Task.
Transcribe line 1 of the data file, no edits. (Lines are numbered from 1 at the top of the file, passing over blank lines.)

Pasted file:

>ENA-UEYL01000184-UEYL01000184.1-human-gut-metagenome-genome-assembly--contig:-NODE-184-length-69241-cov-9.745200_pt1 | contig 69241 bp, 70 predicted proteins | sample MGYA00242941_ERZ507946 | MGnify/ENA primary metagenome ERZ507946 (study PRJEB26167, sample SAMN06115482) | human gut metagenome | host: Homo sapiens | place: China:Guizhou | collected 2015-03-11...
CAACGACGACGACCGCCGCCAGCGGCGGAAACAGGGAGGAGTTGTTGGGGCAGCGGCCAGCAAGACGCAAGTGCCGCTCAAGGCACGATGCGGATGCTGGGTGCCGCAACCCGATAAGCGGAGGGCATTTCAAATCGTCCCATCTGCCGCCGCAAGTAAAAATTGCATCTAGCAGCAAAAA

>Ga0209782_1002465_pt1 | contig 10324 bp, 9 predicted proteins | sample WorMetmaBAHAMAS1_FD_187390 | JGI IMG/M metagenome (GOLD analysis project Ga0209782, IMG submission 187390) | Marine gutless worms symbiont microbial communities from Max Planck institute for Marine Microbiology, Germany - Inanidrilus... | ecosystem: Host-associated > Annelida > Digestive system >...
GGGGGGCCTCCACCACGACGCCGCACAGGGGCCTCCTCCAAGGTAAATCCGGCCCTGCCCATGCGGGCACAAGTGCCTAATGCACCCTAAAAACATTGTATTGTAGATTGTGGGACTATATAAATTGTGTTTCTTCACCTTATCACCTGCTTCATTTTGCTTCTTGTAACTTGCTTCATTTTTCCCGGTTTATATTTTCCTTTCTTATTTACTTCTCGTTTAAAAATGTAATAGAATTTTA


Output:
>ENA-UEYL01000184-UEYL01000184.1-human-gut-metagenome-genome-assembly--contig:-NODE-184-length-69241-cov-9.745200_pt1 | contig 69241 bp, 70 predicted proteins | sample MGYA00242941_ERZ507946 | MGnify/ENA primary metagenome ERZ507946 (study PRJEB26167, sample SAMN06115482) | human gut metagenome | host: Homo sapiens | place: China:Guizhou | collected 2015-03-11...